Batch_Admin I present a script to automatically elevate the Administrator for use in any type of Batch own script, or BAT or .CMD or any program EXE or any internal system command. This function ensures the work on a standard environment, with standard tools and in the same way in different Windows systems. It uses several standard and built-in Windows commands. Do not use any other external scripts. It can be used to call any program as Administrator, not just scripts Batch. It suffices to create a small script, which then call the program that requires permission Administartor.

To use it, you simply insert the following line (exactly as) in its parent Batch script, which is to be run as Administrator.
This is best done at the top of our parent script and it is best that first, which will be called via the CALL further, some sub-scripts (see detailed explanation below).


       net session >nul 2>nul&if errorlevel 1  Batch_Admin "%~0" %*



To display a message while it is still does not have Administrator privileges, eg. for 5 seconds before calling Batch_Admin set the variable "ShowAdminInfo" on the number of seconds


     SET ShowAdminInfo=5

     net session >nul 2>nul&if errorlevel 1  Batch_Admin "%~0" %*



So how it works:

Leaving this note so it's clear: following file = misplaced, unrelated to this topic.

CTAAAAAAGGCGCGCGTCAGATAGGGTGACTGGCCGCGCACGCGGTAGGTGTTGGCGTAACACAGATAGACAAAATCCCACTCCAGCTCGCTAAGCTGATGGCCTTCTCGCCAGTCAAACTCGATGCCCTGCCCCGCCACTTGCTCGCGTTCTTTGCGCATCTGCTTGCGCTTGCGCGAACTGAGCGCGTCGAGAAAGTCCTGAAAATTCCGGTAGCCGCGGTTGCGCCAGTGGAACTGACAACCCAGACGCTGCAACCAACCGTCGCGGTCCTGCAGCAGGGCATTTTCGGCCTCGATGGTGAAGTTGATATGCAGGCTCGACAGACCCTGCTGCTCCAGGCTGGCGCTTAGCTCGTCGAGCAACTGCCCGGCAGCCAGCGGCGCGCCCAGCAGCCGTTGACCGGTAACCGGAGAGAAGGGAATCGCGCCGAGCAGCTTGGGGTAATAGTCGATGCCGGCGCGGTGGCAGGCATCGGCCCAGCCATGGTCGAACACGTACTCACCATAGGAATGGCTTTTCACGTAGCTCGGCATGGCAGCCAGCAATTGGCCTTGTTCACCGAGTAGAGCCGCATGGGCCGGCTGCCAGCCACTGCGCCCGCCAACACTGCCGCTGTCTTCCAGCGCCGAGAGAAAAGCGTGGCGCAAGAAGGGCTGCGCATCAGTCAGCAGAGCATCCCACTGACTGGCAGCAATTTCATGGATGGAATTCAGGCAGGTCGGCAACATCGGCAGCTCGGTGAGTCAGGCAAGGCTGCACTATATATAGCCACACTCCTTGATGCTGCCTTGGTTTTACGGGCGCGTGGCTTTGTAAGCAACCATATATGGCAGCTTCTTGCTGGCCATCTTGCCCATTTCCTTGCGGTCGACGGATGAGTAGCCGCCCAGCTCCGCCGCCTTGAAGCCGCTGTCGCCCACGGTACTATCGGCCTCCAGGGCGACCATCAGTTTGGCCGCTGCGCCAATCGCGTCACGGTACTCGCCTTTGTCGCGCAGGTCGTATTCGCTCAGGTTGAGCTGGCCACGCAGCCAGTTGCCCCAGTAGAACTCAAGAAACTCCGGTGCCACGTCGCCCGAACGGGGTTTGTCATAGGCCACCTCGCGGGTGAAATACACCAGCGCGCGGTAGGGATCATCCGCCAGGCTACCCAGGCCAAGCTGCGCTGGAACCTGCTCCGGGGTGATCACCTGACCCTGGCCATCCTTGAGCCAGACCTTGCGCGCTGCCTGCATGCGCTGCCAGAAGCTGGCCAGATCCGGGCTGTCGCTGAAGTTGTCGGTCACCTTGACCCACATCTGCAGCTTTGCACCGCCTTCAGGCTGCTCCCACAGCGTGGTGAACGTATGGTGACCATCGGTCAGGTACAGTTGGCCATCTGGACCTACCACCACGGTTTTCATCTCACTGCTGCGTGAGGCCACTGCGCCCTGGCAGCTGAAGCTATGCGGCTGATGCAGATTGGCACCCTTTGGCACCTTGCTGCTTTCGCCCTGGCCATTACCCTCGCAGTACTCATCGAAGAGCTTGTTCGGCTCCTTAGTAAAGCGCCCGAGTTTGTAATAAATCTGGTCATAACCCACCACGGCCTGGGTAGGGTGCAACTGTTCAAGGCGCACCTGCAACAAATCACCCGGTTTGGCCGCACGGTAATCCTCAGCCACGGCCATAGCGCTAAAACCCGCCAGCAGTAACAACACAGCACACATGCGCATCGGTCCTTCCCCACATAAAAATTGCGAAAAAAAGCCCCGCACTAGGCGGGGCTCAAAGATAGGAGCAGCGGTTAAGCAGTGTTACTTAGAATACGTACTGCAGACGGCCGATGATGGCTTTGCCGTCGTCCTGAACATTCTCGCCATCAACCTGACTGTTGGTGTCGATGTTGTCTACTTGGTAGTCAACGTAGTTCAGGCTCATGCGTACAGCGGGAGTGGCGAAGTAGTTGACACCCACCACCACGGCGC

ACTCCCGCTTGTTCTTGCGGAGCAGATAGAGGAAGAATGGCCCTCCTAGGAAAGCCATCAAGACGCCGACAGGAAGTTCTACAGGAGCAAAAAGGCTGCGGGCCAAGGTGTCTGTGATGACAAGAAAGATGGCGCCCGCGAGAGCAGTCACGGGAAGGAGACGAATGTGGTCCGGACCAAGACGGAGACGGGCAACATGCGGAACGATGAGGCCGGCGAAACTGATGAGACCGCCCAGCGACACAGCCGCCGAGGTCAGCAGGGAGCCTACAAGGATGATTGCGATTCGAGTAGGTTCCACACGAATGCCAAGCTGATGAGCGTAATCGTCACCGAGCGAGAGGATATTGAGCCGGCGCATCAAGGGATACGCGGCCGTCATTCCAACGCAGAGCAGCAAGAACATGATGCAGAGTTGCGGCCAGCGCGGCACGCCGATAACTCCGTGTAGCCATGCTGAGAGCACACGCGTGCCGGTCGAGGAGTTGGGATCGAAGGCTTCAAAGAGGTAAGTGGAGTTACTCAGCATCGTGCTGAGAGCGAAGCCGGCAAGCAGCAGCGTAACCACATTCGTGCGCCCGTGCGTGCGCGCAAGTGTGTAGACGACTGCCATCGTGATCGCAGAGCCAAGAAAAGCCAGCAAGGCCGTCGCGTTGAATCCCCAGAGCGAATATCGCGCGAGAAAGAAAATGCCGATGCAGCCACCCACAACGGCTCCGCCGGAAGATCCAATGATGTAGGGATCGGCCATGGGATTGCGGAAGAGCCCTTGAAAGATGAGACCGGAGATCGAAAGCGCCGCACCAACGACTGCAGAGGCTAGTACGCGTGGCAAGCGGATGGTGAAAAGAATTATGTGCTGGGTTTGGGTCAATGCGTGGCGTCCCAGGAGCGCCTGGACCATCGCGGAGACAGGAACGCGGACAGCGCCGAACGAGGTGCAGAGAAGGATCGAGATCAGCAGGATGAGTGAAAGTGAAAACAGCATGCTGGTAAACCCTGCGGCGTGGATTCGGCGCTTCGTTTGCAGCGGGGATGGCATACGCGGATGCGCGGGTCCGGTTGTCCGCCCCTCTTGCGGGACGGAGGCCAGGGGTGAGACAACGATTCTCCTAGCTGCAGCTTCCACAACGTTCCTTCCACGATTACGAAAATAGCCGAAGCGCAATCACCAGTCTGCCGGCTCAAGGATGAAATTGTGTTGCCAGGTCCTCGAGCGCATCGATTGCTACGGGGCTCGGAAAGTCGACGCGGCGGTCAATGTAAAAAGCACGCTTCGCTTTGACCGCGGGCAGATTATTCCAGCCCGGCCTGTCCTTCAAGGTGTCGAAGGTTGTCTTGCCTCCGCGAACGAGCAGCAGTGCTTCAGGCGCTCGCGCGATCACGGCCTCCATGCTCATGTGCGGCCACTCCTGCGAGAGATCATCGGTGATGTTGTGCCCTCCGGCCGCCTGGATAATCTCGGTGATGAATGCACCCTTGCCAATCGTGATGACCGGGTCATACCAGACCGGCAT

·         Calls UAC.ShellExecute through VBScript to pick up user permissions from a group administrator to full Administrator privileges.  Of course, for the ordinary user, outside the group Administrators does not apply, at most, the system will ask for a change of user

·         Batch runs the script, or BAT or CMD with elevated Administrator rights, but only if it is not already as Administartor. If a script is already running with Administrator rights, it does nothing, not even invoked. When you set earlier variable   ShowAdminInfo on the number of seconds it even tells you how to call himself the master script as Administartor.



Terms of action:

Tool Batch_Admin.bat best placed somewhere in the system directory searchable% PATH%, eg. in   C:\Windows\System32

You can also put it in the directory where we have our parent script, which we then refer to Batch_Admin.bat,  but then we must remember that the call to our script from another directory will not use Batch_Admin if it did not we ask the transition to this directory. It is best to put it in a directory PATH



How does run with elevated Administrator rights when Batch_Admin diagnose, it is necessary:

·         The parent script may be calling with the extension .BAT or .CMD type or even directly EXE program

·         Maintains the value of the environment variable SET calling, so that they are still the same values and variables after going to the Administrator, with the exception of the TEMP variable (see detailed description below)

·         Script caller can have a long name spaces included in the call in quotes

·         Give back all the parameters call the master script passed from the command line,  as if there was no transmission of the call and start something from scratch, although this is:

o   Also includes various special characters, eg. good moves exclamation marks (!) And percentage (%)